Saturday 8th June – NoSCA First XI T20 Competition

21st October 2019

WEATHER HELPS INJURY-HIT NAIRN CRICKETERS FIGHT BACK

The first local round of this year’s T20 contest saw Nairn, Forres and Highland play each other at Fraser Park, Inverness on Saturday. Similar three-way matches took place the same day at Strathpeffer (Ross County, Northern Counties and Fort William) and at Huntly (Huntly, Elgin and Buckie).

There was a slightly gladiatorial edge to the gathering, as the Highland team has acquired a justified reputation for the fiercest bowling attack in the league. Even veteran players who normally decline to wear helmets when batting, chose to include such unfamiliar protective items in their kitbags for this match. However the grass on the Fraser Park pitch was sparse and short, and the ground still soft and slightly slippery from the previous days’ rain. So there seemed little risk of bouncers from any of the bowlers.

Nairn were still under-strength, with Anniss and Wolton away and unavailable and two regular players on the long-term injury list: Calum Forsyth on crutches with a knee injury and Neil Doherty the victim of a power-saw accident. So only ten Nairn men took to the field in the morning match, with Highland batting first.

Regan and Crabtree made a decent if unspectacular start, and in the fifth over Martin Bronkhorst bowled Regan for just 8 runs. But then Crabtree partnered by Smith began to look for boundaries, and on at least three occasions the ball was despatched into nearby suburban gardens, each time for 6 runs. The big hitting put the ball in the air, but Nairn missed two or three catching chances, although James Kendall was as agile in the field as might be expected from a footballing goalkeeper, and Colin Owens stopped a certain boundary with what could have been an impressive one-handed catch.

The Highlanders had reached 112 in 16 overs when Ryan Kerr bowled Smith for 34, and soon after that Magnus Neill caught Singh for 4, again off Kerr’s bowling. Then in the last ball of the 20 overs, Shane Hayward got Crabtree out on 77. The Highland side had clocked up 147 runs.

The Nairn team then had what can only be described as a batting disaster. Six batsmen out in the first six overs, four of them without scoring. Only Alex Green (4) and Shane Hayward (3) registered anything on the scoreboard, and they too only lasted a few overs. James Kendall recorded what turned out to be the only boundary of the innings, while Brian Stewart had to retire injured and make a visit down the road to Raigmore’s A&E to be told he had multiple fractures to his hand after taking a direct hit from the bowling of KC Clement. Rob Nixon took the two remaining Nairn wickets. The depleted Nairn team managed a total of only 23 in 9 overs. Not so much a collapse as a demolition job. The list of Nairn’s casualties from Clements’ bowling over the years now stands at three, with Alex Green (head injury) and Iain MacLeod (broken arm) both having had to retire hurt in previous seasons’ matches.

After a short break Nairn took to the field again, with Mike Davies and John Sargant coming in as replacement players. This second match against Forres showed the signs of being a much closer contest. Dhami, Forres’ main run-scorer, was run out for 39, and then Durance was caught by Bronkhorst off Owens for only 3. Webster lasted longer, scoring 59 before Bronkhorst bowled him, and Nairn swiftly claimed two more wickets (one a stumping by Green, the other taken by Sargant) before the 20 overs were completed.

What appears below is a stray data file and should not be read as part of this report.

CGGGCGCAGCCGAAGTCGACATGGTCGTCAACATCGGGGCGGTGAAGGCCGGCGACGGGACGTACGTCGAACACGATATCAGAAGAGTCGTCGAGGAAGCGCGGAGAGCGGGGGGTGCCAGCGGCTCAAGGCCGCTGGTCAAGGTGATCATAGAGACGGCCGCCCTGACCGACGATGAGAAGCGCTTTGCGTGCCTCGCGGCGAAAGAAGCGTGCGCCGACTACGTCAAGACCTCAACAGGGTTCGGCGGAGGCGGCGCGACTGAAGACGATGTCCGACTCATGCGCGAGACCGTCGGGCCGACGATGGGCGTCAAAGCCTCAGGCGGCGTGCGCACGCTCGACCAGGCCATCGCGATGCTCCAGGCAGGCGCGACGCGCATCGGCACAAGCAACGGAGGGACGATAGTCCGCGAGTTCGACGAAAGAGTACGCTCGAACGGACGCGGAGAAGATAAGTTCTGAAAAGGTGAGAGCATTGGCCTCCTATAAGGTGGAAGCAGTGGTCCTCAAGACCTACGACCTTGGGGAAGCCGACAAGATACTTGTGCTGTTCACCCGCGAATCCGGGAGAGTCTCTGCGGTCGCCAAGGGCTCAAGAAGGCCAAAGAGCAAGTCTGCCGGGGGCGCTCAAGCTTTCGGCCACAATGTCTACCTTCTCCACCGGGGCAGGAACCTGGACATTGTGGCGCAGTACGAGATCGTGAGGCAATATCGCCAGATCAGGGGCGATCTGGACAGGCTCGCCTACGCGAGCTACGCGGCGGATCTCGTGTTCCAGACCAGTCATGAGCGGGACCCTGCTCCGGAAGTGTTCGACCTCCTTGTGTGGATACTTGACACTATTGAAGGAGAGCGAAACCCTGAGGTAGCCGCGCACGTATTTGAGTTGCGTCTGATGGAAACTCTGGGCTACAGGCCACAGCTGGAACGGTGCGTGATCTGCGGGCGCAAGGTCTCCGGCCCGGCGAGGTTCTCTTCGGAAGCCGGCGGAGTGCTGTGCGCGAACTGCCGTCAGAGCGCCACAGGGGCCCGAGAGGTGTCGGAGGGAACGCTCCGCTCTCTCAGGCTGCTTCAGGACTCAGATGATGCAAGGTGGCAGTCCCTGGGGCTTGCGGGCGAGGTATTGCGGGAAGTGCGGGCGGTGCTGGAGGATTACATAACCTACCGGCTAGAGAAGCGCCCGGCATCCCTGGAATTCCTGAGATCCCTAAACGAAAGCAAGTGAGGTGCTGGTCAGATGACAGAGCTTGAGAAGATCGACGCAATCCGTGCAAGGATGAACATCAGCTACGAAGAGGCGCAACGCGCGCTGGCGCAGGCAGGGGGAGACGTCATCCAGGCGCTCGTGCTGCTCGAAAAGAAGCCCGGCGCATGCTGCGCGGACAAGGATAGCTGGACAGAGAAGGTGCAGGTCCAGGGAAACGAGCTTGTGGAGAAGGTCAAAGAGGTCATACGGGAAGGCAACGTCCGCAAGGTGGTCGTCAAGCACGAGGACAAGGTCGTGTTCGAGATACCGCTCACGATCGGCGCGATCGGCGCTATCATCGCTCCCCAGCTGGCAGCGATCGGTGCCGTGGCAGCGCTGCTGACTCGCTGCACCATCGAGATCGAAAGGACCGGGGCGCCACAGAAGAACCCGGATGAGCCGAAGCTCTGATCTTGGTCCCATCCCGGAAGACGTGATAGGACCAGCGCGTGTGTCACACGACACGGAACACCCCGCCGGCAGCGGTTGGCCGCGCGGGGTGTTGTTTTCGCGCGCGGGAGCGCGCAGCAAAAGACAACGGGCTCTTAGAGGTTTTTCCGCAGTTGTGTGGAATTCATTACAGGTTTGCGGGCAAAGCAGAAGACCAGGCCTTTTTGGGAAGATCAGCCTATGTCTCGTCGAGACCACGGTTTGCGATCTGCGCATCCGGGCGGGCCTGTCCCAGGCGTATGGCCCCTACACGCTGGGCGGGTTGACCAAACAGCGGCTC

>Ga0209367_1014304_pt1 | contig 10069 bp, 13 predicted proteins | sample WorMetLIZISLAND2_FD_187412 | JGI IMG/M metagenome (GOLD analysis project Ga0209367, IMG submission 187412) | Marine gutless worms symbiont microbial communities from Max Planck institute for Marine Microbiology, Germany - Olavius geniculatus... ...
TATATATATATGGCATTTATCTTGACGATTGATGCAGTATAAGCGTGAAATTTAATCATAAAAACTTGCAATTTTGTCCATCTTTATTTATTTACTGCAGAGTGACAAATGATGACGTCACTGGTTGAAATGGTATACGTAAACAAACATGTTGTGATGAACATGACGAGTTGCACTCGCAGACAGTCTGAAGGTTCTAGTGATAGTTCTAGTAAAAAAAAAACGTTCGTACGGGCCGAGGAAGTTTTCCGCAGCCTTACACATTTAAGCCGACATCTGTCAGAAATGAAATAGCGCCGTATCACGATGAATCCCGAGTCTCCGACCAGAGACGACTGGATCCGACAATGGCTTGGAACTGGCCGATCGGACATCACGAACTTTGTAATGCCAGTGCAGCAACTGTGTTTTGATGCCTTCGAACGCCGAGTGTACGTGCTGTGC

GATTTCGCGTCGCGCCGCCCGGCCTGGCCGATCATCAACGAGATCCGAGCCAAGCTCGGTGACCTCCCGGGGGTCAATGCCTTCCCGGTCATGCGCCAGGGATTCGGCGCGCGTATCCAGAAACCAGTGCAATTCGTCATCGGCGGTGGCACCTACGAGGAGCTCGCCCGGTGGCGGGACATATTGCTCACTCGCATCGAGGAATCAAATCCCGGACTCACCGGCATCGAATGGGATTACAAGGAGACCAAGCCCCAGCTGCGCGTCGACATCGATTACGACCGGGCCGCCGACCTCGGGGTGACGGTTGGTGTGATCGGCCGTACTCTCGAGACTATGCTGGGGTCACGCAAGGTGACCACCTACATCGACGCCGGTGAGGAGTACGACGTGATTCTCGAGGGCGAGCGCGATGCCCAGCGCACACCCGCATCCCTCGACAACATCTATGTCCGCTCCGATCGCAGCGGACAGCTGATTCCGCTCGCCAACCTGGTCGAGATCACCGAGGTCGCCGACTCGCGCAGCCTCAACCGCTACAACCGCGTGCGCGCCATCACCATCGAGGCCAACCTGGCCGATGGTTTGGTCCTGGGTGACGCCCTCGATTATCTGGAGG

So Nairn had to chase a Forres total of 133. While Davies went early, caught off a top edge, Alex Green got stuck in. He and Shane Hayward rapidly pushed the total past 70 within the first
dozen overs, and there were encouraging signs of a Nairn revival. Green was on 48 when dubiously given out LBW despite playing well forward and outside the line. Bronkhorst had just gone in to bat, and Hayward was on 21, when heavy rain forced the players off the field.

Under the strict T20 time-limits and with the third match (Highland v Forres) still to be played, there was only limited scope for delay. The covers went on; the umpires deliberated; the rain persisted. Finally the umpires decided that there was little option but to end the match and settle the outcome using the official NoSCA rain-calculator, otherwise known as the Duckworth-Lewis formula, which uses each side’s run-rate, the number of wickets lost, and the number of overs bowled, to predict the match result. On that basis, Nairn was adjudged to have had a predicted score of 140, thus beating Forres by 7 runs.

This left time for the final match of the day, when Highland faced Forres. Highland racked up 131 for 5 in their 20 overs. In reply Forres managed 79 all out (with Clements taking 3 for 17 and – as far as we are aware – causing no more broken bones!).

So the eventual outcome of Saturday’s unpredictable and uneven series of games was that Highland go through to the next and final round of the T20 competition on 30 June (where they will take on Northern Counties and either Buckie or Huntly).

Meanwhile with the squad seriously reduced by absences and injuries, Nairn regrettably found it impossible to raise a team to play the scheduled Reserve league match on Sunday against Ross County. In a week’s time they hope to be able to muster a full and fit eleven players for the senior team to play at Elgin.